"District courts may decline to exercise supplemental jurisdiction over a claim if the district court has dismissed all claims over which it has original jurisdiction." 28 U.S.C. § 1367(c)(3). "[I]n the usual case in which all federal-law claims are eliminated before trial, the balance of factors to be considered under the pendent jurisdiction doctrine - judicial economy, convenience, fairness, and comity - will point toward declining to exercise jurisdiction over the remaining state-law claims." Pension Ben. Guar. Corp., 712 F.3d at 727 (citations and internal quotation marks omitted); see also One Communications Corp. v. J.P. Morgan SBIC LLC, 381 F.Appx. 75, 82 (2d Cir. 2010) ("If all of a plaintiff's federal claims are dismissed, a district court is well within its discretion to decline to assert supplemental jurisdiction over any state law claims"); Sullivan v. City of New York, No. 10-CV-0038, 2011 WL 3806006, at *6 (S.D.N.Y. Aug. 29, 2011) ("[W]here federal claims are dismissed before trial, the state [claims] should be dismissed as well." (quoting Marcus v. AT&T Corp., 138 F.3d 46, 57 (2d Cir. 1998))). At oral argument the Court declined to exercise supplemental jurisdiction over Plaintiff's state law claims, and the state law claims were therefore dismissed without prejudice.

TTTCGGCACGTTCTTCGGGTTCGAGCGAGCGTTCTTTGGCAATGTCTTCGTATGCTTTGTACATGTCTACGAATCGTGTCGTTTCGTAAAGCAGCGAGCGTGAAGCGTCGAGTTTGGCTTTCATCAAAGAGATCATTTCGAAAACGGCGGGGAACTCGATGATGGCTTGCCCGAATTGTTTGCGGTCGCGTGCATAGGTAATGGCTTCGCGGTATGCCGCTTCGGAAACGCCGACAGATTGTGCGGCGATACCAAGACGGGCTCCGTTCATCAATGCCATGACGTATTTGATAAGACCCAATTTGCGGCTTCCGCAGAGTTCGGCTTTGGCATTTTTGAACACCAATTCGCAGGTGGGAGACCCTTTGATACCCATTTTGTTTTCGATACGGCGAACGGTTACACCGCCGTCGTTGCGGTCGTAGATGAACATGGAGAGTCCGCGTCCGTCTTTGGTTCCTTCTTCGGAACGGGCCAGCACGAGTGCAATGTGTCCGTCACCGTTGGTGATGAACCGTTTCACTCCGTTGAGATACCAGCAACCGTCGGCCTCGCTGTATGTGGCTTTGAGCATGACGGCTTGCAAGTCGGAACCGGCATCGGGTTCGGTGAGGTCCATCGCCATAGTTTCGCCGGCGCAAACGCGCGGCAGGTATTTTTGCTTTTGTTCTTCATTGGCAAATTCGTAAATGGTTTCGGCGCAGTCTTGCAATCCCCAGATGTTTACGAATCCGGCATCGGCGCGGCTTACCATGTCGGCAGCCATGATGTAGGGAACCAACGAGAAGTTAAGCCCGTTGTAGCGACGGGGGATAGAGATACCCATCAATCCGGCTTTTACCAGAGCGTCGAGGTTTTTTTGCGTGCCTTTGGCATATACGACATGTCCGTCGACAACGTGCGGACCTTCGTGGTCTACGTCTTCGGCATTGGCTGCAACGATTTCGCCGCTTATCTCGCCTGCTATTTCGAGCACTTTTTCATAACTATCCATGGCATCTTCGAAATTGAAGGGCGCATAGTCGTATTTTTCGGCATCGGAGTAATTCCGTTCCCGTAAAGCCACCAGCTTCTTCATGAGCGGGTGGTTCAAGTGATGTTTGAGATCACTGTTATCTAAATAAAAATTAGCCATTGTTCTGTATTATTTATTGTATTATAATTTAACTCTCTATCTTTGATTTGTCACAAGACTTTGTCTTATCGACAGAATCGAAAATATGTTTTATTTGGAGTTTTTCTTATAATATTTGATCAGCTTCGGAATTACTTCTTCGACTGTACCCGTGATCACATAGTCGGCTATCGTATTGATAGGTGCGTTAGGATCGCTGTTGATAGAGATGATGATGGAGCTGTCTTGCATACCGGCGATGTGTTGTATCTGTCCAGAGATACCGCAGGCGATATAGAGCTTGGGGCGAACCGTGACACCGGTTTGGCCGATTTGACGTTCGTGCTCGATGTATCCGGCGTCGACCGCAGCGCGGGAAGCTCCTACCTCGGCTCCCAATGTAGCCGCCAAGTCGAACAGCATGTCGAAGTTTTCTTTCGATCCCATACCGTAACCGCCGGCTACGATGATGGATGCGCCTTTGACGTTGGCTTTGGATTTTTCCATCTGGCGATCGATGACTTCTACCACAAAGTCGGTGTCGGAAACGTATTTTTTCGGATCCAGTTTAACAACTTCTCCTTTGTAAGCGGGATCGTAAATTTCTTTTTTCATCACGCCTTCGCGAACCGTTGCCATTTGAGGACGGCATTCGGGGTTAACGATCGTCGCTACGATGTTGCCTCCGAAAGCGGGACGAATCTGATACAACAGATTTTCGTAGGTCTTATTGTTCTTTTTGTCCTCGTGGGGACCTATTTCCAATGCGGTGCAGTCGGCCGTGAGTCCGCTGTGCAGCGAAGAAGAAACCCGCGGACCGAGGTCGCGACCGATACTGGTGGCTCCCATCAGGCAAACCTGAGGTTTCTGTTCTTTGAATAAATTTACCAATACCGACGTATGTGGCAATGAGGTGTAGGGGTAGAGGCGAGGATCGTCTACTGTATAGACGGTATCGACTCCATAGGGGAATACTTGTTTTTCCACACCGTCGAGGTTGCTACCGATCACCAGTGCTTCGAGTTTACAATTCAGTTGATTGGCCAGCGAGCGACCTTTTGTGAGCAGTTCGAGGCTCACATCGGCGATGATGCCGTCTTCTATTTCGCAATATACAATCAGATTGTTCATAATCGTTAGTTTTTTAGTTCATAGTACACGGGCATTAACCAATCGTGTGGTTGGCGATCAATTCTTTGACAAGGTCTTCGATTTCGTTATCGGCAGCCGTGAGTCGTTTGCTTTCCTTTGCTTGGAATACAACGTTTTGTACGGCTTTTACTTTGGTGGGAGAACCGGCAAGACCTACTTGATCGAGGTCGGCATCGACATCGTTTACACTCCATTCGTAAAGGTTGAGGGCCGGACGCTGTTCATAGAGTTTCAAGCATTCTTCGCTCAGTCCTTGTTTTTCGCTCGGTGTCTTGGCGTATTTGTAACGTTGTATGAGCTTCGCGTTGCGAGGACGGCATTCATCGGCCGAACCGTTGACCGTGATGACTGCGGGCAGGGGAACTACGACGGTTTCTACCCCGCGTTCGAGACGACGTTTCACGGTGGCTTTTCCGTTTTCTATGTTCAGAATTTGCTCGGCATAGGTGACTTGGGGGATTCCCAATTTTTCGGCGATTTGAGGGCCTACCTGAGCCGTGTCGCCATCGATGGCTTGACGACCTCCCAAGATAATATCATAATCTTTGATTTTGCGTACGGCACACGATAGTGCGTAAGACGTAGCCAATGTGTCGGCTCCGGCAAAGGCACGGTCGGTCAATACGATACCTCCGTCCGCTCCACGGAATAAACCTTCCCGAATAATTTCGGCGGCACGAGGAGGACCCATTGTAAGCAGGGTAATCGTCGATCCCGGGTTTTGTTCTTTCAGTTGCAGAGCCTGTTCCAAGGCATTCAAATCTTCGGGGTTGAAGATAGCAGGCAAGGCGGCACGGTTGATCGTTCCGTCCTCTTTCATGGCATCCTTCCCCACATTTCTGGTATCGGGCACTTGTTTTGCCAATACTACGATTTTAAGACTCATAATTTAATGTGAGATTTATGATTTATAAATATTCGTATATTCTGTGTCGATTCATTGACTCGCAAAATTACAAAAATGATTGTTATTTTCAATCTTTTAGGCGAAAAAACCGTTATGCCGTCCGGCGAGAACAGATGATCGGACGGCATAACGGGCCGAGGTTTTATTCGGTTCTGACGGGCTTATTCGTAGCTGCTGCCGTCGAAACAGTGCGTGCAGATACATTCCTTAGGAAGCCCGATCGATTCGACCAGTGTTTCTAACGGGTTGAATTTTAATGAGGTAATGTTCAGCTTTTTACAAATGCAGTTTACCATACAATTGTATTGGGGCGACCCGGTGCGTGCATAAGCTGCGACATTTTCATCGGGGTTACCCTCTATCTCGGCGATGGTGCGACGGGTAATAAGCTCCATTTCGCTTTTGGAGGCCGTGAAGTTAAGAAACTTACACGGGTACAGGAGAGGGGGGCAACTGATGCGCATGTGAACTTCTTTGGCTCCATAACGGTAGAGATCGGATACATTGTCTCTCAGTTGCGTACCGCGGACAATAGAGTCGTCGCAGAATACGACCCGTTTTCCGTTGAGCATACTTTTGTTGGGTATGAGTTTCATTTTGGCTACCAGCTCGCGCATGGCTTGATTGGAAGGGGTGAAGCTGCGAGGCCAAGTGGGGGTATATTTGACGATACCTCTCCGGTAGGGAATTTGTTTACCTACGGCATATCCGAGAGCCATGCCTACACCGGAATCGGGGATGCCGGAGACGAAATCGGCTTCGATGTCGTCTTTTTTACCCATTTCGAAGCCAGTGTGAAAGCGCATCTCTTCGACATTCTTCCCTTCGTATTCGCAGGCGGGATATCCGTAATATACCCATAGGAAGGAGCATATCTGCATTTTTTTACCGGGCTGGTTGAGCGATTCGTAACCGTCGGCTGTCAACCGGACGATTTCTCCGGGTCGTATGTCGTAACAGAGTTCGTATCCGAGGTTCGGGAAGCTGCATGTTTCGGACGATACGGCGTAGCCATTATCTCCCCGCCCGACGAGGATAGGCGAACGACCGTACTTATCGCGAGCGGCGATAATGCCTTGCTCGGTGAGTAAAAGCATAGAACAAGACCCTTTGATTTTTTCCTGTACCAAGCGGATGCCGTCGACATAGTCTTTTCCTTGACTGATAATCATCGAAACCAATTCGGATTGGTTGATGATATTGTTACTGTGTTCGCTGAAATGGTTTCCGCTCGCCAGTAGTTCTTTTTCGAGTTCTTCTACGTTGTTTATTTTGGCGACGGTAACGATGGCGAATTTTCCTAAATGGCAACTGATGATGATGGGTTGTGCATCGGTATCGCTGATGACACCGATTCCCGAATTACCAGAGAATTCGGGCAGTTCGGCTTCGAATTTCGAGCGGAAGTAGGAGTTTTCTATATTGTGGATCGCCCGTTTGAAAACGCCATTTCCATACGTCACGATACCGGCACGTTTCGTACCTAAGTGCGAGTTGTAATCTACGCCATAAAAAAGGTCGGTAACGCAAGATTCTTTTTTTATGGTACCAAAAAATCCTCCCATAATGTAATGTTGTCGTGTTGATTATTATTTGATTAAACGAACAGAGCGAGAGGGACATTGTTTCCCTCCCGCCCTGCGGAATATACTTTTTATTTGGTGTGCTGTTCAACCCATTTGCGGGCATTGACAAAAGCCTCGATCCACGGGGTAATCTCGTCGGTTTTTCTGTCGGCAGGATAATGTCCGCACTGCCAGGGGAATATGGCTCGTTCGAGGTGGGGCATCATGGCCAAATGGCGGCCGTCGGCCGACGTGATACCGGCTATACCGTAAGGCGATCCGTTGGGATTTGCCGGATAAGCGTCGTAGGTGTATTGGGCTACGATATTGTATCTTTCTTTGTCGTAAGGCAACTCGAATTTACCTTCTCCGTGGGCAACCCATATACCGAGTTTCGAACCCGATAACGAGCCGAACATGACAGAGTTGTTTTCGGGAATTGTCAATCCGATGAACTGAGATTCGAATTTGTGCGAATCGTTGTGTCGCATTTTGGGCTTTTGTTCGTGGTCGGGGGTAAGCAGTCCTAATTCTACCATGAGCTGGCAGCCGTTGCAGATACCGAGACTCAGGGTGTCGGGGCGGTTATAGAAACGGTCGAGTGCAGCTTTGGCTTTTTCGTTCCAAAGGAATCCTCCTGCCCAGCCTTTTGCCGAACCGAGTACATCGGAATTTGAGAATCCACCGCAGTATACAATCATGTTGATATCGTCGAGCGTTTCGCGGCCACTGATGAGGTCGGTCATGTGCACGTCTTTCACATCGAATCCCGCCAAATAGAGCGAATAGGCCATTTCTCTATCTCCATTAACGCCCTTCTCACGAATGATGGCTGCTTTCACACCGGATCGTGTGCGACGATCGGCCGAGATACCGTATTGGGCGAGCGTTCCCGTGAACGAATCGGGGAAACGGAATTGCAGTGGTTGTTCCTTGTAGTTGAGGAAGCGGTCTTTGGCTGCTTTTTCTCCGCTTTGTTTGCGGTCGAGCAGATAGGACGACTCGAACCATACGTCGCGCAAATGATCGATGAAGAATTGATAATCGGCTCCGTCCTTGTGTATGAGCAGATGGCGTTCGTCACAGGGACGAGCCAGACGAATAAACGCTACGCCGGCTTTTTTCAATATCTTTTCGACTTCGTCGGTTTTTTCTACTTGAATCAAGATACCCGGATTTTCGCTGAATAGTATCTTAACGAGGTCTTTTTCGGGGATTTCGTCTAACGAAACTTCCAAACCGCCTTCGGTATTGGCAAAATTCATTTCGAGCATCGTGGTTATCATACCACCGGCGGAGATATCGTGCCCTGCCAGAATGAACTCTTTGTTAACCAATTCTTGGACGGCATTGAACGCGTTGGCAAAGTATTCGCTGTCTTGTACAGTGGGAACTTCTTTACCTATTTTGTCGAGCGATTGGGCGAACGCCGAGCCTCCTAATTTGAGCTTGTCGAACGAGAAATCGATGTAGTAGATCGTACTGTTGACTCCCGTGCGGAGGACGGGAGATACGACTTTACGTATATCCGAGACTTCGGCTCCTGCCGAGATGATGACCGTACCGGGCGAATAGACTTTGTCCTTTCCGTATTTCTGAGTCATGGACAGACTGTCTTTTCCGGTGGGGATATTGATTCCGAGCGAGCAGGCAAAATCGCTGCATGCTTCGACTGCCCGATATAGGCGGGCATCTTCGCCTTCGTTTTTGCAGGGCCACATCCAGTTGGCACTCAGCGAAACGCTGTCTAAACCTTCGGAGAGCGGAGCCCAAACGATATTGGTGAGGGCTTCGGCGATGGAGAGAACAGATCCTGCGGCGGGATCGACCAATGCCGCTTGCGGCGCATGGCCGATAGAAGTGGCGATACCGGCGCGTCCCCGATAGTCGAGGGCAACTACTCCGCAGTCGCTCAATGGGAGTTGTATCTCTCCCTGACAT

III. Conclusion

For the foregoing reasons the Court granted Defendants' motion to dismiss Plaintiff's due process and municipal liability claims for failure to state a claim. The Court also declined to exercise supplemental jurisdiction and dismissed Plaintiff's state law claims for negligence, negligent hiring and retention and negligent infliction of emotional distress without prejudice. The Clerk of Court is directed to enter judgment and close this case.

SO ORDERED.